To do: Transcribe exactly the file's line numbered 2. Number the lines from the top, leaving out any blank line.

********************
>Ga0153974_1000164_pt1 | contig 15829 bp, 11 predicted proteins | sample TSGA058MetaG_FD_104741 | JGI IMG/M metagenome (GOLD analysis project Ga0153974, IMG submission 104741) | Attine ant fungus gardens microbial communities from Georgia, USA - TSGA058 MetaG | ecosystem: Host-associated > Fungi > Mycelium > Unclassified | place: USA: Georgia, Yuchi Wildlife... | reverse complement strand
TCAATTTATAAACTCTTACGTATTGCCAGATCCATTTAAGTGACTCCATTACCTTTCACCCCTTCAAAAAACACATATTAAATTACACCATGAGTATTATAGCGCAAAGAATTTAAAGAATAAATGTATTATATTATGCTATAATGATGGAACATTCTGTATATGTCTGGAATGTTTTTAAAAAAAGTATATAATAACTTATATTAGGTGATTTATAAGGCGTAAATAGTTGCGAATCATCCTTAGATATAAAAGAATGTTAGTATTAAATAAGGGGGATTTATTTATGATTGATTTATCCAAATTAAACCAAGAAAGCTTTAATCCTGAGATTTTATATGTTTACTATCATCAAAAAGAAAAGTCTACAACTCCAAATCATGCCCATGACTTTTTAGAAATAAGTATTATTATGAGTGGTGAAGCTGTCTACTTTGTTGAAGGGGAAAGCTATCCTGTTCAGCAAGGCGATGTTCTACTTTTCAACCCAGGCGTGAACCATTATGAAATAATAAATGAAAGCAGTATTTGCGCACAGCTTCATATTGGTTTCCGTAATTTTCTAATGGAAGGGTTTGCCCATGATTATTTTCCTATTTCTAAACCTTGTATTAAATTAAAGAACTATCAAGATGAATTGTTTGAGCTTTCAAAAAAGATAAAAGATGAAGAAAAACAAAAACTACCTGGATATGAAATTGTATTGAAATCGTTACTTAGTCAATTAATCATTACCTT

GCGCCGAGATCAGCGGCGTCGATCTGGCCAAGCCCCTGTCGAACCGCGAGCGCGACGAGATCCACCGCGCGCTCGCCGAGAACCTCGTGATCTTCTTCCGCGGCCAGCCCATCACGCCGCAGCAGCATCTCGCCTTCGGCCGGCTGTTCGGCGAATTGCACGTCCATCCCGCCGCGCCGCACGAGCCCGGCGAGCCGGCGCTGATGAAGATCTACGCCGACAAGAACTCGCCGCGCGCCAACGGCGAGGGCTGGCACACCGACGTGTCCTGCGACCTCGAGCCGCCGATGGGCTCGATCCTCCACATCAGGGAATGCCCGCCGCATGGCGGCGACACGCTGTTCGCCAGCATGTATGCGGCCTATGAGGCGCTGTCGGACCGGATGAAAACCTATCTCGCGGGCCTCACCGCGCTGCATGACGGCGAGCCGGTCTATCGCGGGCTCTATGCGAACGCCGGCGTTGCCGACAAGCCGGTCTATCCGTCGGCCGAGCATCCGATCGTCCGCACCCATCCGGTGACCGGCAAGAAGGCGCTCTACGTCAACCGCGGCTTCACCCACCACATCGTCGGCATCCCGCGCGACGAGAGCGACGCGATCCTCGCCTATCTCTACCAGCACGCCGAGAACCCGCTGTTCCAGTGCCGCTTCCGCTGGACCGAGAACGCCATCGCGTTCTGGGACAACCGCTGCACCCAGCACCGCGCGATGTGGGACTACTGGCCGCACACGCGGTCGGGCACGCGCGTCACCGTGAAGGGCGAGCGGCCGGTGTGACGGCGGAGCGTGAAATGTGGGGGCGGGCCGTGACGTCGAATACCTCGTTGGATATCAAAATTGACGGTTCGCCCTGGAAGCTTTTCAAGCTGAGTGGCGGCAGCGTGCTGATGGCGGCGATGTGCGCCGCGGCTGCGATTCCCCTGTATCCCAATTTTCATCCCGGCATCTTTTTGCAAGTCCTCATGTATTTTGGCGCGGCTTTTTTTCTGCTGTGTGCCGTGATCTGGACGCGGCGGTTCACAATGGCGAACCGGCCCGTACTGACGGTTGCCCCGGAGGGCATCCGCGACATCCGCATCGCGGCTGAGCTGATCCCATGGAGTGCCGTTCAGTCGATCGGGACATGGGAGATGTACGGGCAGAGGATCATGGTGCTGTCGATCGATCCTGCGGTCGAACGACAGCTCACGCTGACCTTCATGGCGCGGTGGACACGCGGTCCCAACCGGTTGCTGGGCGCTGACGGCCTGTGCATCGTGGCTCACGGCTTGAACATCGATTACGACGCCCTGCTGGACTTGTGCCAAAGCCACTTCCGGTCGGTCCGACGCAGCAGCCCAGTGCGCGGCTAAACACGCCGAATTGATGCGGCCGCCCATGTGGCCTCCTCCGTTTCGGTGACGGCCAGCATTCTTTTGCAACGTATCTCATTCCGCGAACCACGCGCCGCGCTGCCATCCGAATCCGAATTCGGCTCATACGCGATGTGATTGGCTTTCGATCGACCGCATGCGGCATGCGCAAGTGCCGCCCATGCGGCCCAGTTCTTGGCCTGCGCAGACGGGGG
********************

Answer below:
TCAATTTATAAACTCTTACGTATTGCCAGATCCATTTAAGTGACTCCATTACCTTTCACCCCTTCAAAAAACACATATTAAATTACACCATGAGTATTATAGCGCAAAGAATTTAAAGAATAAATGTATTATATTATGCTATAATGATGGAACATTCTGTATATGTCTGGAATGTTTTTAAAAAAAGTATATAATAACTTATATTAGGTGATTTATAAGGCGTAAATAGTTGCGAATCATCCTTAGATATAAAAGAATGTTAGTATTAAATAAGGGGGATTTATTTATGATTGATTTATCCAAATTAAACCAAGAAAGCTTTAATCCTGAGATTTTATATGTTTACTATCATCAAAAAGAAAAGTCTACAACTCCAAATCATGCCCATGACTTTTTAGAAATAAGTATTATTATGAGTGGTGAAGCTGTCTACTTTGTTGAAGGGGAAAGCTATCCTGTTCAGCAAGGCGATGTTCTACTTTTCAACCCAGGCGTGAACCATTATGAAATAATAAATGAAAGCAGTATTTGCGCACAGCTTCATATTGGTTTCCGTAATTTTCTAATGGAAGGGTTTGCCCATGATTATTTTCCTATTTCTAAACCTTGTATTAAATTAAAGAACTATCAAGATGAATTGTTTGAGCTTTCAAAAAAGATAAAAGATGAAGAAAAACAAAAACTACCTGGATATGAAATTGTATTGAAATCGTTACTTAGTCAATTAATCATTACCTT